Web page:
- Nowhere to hide: Court leaves us at the mercy of the police - Salt Lake Tribune Editorial
"In the Supreme Court’s view, the closest we’ll get to an annual physical is a police strip search." — Andy Borowitz
The United States Supreme Court may rule that Congress has the power to require that all Americans purchase health insurance. Or it may rule that such a law is beyond the power of Congress. It will not rule that Congress must pass such a mandate.
Likewise, the high court’s ruling this week that police may subject any person in their custody to a strip search, even those held on suspicions of minor offenses and who pose no obvious threat, is a permissive ruling, not a mandatory one.
The best we can hope, then, is that the basic humanity of police chiefs, county sheriffs and state patrol commanders across the country will exceed the minimum level of decency set this week by the nation’s maximum court. ...
- High court is wrong on strip-searches - Sacramento Bee Editorial
Even from their exalted perch, Supreme Court justices ought to be able to put themselves in the shoes of those affected by their rulings. ...
- The right to strip search - Eugene (Ore.) Register-Guard Editorial
... Does [Justice] Kennedy really believe allowing officers to conduct strip searches, which can also involve body cavity searches, strikes a "reasonable balance"? It would be interesting to know if the justice would feel that way if he had been arrested for a traffic violation and subjected to a strip and cavity search. ...
- Blanket strip-searches in N.J. more than just illegal - Newark (N.J.) Star-Ledger Editorial
The U.S. Supreme Court justices have ruled it’s not their place to interfere in strip-search procedures at detention centers.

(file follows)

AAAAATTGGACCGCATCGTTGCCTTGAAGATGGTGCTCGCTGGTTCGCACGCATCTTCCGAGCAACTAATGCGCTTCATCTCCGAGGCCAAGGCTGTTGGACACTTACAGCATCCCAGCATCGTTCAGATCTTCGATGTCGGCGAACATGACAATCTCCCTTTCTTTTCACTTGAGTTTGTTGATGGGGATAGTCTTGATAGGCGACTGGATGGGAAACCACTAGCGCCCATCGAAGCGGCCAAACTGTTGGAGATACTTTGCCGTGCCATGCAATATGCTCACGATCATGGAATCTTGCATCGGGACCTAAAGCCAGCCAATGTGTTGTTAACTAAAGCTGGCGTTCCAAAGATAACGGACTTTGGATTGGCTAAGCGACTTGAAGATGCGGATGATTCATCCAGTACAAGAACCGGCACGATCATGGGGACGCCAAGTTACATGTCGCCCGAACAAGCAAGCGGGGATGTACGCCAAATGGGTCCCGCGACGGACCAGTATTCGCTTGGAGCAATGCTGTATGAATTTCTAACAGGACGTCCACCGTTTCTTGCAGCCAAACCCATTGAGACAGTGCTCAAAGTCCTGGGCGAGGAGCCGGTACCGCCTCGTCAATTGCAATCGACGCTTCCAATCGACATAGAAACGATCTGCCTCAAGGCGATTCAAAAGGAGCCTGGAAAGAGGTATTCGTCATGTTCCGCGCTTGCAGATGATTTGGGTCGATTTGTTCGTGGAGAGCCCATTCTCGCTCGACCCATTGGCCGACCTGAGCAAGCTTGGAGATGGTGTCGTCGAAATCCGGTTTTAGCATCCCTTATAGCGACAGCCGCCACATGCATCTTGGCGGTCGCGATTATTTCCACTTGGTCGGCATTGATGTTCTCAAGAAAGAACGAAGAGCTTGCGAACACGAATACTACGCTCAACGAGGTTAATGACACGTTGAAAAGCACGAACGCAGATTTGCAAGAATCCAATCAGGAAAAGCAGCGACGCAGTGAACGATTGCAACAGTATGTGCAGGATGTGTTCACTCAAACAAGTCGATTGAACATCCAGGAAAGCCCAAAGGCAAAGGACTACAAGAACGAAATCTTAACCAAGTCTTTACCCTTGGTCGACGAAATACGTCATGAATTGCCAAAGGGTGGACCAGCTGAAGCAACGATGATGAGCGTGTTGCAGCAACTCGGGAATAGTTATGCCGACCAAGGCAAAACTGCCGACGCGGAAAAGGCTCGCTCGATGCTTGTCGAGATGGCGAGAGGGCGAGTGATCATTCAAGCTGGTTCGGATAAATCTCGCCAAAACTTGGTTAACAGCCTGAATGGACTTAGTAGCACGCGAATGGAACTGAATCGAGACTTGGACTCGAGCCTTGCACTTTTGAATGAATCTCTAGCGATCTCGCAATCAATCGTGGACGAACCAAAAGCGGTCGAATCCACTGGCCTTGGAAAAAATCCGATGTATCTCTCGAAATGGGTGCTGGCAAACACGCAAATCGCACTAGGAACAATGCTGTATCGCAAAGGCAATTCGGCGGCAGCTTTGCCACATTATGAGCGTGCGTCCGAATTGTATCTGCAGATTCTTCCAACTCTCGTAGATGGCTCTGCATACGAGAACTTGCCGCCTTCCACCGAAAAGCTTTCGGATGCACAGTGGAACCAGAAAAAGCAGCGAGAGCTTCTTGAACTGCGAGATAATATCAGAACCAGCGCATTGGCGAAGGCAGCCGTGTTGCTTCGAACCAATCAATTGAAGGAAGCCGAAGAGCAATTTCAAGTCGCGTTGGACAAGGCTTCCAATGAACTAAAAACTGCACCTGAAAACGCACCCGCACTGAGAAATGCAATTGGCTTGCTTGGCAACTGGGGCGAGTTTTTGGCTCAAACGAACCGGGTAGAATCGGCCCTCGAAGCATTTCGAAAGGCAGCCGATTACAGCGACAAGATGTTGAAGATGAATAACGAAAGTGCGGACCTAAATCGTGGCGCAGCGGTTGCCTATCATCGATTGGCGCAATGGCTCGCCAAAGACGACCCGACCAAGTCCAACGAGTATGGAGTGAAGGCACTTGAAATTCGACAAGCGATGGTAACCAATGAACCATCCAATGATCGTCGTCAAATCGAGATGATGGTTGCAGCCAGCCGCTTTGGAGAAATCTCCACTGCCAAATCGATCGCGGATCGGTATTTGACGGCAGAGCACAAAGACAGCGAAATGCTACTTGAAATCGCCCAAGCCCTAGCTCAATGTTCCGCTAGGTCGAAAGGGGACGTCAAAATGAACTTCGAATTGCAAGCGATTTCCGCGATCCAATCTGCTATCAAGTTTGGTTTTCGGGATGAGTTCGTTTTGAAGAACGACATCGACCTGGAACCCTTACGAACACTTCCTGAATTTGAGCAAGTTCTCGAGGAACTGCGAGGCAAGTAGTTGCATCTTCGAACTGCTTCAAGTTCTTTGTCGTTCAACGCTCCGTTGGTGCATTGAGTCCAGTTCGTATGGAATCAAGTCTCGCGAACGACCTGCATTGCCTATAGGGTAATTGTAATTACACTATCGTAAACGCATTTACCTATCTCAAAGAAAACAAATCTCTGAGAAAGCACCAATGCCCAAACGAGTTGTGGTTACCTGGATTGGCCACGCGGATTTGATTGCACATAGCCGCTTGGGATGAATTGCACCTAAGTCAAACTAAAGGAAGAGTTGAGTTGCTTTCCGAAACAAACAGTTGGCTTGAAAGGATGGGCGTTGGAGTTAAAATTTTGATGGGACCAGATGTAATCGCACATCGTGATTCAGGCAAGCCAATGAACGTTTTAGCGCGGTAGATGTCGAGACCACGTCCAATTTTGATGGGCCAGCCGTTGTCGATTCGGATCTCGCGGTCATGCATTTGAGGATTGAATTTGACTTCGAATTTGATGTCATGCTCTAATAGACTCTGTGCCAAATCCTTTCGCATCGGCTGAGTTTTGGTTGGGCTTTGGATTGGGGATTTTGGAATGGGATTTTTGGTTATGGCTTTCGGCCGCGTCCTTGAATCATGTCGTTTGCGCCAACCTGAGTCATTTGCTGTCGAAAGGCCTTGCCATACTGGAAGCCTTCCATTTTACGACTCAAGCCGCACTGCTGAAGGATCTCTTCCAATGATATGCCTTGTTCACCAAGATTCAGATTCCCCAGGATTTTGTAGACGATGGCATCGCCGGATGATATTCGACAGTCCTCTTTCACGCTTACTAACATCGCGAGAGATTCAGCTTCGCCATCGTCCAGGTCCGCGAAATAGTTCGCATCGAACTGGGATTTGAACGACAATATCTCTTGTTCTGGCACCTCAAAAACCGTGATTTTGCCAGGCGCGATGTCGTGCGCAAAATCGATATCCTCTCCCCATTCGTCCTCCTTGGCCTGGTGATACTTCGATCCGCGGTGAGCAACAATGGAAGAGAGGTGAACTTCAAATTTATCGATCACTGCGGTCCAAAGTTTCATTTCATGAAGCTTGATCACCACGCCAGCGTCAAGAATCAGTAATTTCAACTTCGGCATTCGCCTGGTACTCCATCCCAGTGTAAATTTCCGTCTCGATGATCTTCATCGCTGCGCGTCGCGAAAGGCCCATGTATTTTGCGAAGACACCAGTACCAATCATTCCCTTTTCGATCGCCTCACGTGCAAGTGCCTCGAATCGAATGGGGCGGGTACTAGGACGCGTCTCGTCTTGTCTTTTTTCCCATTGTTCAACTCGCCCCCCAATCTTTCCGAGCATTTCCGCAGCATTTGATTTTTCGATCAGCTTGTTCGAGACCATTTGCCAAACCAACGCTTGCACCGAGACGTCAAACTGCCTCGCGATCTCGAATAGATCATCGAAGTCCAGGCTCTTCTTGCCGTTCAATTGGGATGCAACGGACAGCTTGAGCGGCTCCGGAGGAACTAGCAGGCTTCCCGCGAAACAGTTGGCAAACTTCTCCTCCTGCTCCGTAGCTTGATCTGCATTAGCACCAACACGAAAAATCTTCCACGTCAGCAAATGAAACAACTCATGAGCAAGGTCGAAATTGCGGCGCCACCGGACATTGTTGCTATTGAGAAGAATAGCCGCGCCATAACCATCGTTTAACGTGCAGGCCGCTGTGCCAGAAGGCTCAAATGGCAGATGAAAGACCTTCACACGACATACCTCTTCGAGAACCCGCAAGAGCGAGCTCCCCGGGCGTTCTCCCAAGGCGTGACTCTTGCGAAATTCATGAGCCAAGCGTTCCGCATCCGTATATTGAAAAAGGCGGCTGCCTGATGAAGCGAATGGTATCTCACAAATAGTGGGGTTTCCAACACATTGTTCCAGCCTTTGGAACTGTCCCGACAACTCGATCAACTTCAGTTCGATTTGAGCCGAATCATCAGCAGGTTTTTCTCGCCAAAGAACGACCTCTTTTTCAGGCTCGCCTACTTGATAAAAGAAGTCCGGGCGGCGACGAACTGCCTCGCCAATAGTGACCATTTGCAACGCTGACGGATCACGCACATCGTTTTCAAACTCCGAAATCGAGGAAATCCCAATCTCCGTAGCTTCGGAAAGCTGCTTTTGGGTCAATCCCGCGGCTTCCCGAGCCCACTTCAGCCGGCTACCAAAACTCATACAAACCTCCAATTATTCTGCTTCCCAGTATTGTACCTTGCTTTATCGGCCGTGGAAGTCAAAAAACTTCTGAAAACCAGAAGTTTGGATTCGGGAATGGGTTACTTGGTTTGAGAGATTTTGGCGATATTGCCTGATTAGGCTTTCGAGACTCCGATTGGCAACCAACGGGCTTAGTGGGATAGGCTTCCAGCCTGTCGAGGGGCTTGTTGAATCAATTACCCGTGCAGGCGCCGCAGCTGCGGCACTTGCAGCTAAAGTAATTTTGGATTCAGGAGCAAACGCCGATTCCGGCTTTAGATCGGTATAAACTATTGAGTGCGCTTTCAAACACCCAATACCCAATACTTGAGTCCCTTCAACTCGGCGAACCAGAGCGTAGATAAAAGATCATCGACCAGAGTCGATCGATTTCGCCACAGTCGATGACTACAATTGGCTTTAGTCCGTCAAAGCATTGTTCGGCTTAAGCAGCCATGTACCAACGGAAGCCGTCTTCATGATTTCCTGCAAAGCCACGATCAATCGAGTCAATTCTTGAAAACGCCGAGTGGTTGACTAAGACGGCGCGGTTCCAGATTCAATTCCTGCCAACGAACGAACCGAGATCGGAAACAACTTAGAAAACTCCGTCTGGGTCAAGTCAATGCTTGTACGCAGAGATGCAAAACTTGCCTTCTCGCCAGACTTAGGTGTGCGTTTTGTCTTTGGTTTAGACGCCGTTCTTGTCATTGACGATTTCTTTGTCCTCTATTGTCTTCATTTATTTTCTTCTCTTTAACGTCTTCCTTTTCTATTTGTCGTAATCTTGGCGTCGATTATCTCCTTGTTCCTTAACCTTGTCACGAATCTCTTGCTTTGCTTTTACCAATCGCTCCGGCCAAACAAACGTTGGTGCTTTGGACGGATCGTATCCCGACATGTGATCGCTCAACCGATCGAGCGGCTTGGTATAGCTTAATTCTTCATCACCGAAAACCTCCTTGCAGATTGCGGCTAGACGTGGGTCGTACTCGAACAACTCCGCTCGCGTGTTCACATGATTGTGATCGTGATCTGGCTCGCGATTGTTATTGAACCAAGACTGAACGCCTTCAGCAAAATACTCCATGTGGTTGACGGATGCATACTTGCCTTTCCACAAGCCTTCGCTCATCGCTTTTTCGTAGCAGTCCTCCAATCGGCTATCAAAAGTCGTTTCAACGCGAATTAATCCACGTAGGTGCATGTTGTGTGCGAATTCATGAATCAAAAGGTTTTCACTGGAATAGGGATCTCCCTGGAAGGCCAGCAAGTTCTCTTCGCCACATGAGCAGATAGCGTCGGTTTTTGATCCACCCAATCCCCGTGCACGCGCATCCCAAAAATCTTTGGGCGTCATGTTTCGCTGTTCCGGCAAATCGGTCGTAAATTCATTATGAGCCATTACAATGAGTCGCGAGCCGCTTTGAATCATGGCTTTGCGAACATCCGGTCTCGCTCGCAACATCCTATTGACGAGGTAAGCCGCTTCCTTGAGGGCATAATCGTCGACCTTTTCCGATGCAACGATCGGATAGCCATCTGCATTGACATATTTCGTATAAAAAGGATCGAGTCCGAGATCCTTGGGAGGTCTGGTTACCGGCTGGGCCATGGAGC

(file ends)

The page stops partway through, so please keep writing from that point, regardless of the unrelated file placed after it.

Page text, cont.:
But that doesn’t mean the state can’t. ...
- The right target: 'Cross Check' is the correct approach - Salt Lake Tribune Editorial
It has been said that a society ought to focus its criminal justice system to go after the people we have reason to be afraid of, not just the people we might be angry with. This is true whether those we send our law enforcement agents after are natural-born citizens, legal residents or those who are here in violation of immigration law.
And this was, apparently, the thinking behind the recent nationwide sweep carried out by the ongoing Operation Cross Check.
It is the correct approach ...
... It is more humane. ...
... It is more efficient. ...
... And, thus, it is better law enforcement....
- The anniversary of a mistake - Anniston (Ala.) Star Editorial
...The number of functionally illiterate Alabamians is 10 times the estimated amount of illegal immigrants in the state. It is a matter of priorities.
- Immigration control is up to the feds - Merced (Calif.) Sun-Star Editorial
|1.||Western lawmakers gather in Utah to talk federal land takeover|
|2.||Health care site flagged in Heartbleed review|
|3.||Magnitude 3.2 earthquake jolts western Utah, USGS says|
|4.||Ex-NFL punter Chris Kluwe tells atheists to strive for empathy in Utah|
|5.||Washington Insight: The Sagebrush Rebellion lives on with Nevada dispute|
|6.||Salt Lake Comic Con FanX: In ‘cosplay,’ everybody can be anybody|
|7.||Utah same-sex marriage case could be thrown out on a technicality|
|8.||Utah realtors give ‘murder homes’ another life|
|9.||Scott D. Pierce: Bill O’Reilly thinks right-wingers are idiots|
|10.||Why all the hate for Salt Lake City’s new federal courthouse?|